Hey there. No chat today.
You'll get updates over the next two days, so enjoy.
And have a happy Thanksgiving.
Q: Dear Meredith,
I work with this guy who is fairly new to the office. I have taken an interest in him and it would appear that he has an interest in me as well. He was very shy at first (most people in the office think he is shy), however I don't find him to be shy at all. Every time I walk by him he starts acting like a five year old ... throwing stuff at me, etc. A number of mutual friends and co-workers have questioned him about his interest in me and have flat out asked why he hasn't asked me out yet or made a move. His response is always, "I don't want to date or be romantic with someone I work with but she is really cute and cool."
I'm very inexperienced with dating. I don't have a lot of confidence in myself when it comes to guys, strictly because I am not ever approached or asked out. I am not saying that I am head over heels in love with this guy, but I am very comfortable around him and I have a great time when he is around. This is someone I am very interested in getting to know better to see if there really is something there.
So, my question: Is this something I can change his mind about? If so, how do I go about it without making things awkward? And if he really isn't interested why does he go out of his way to talk to me, acknowledge me, and be a constant flirt? (Please keep in mind that he does not act like this around anyone else in the office.)
– Is He Interested?, Boston
A: Ask him out. For coffee. Something easy.
He's telling mutual friends that he won't date a co-worker but he hasn't told you a thing. Instead of getting this information third and fourth hand, approach him directly. And don't let your confidence mess with you. You already know that he thinks you're cute and cool. He is interested. Even if he says no to an evening out, you know that he digs you. No matter what he says, this will be a wonderful practice activity.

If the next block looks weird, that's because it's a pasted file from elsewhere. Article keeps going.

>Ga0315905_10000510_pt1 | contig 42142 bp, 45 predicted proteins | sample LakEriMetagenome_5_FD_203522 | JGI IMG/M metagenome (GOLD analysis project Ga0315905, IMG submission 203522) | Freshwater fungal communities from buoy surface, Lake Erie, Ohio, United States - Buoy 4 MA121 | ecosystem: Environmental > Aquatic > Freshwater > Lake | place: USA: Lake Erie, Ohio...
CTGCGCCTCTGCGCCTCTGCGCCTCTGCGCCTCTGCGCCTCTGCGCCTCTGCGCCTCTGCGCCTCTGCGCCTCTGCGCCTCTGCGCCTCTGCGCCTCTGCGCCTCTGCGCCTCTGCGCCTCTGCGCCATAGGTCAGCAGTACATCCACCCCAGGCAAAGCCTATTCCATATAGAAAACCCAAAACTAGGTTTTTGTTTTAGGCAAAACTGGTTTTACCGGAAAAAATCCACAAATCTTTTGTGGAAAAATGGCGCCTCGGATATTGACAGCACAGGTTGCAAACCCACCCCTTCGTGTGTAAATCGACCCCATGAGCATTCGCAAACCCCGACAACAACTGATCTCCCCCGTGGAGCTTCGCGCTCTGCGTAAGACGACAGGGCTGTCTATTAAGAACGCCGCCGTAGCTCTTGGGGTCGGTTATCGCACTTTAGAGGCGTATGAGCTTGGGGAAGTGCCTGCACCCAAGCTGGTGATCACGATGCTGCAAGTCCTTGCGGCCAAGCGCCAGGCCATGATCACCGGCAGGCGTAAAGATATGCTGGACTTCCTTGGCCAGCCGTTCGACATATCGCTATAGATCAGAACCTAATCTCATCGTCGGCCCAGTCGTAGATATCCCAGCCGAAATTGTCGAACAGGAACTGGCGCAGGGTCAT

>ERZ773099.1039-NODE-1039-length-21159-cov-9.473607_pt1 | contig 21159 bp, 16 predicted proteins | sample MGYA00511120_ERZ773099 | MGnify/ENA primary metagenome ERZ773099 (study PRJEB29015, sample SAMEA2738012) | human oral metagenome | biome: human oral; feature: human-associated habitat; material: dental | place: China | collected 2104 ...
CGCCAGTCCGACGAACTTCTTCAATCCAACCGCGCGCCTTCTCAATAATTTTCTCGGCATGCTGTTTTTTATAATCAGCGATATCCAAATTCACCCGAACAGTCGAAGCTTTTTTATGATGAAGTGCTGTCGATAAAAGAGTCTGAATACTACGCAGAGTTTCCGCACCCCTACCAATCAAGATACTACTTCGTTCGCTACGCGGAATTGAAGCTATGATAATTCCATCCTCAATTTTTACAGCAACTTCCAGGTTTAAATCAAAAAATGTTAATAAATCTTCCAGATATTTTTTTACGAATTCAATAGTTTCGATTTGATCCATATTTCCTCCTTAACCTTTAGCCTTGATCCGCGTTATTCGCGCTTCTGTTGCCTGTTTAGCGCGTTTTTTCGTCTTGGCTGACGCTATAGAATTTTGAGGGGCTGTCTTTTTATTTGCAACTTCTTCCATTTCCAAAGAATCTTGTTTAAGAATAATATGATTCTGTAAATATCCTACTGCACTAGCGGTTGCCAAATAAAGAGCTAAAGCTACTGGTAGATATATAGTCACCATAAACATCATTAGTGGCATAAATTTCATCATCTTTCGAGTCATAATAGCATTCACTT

You have every reason to be self-assured. Yes, it's possible that he'll stick to his rules about dating in the work place, but honestly, it's easier to tell friends that you're not going to pursue a crush than it is to look into the face of your crush and say, "No thanks."
Ask him to hang out. Keep us posted.
Readers? Should she respect his rule? Do you think that he’d say yes to her even though he said no to their friends? Is asking someone out any easier if you're experienced? Discuss.
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Meredith Goldstein is a Boston Globe columnist who follows relationship trends and entertainment. She offers daily advice on Love Letters — and welcomes your comments. Meredith is also the author of "The Singles," a novel about complicated relationships. Follow Meredith at www.meredithgoldstein.netand on Twitter. Love Letters can be found in the print edition of The Boston Globe every Saturday in the G section.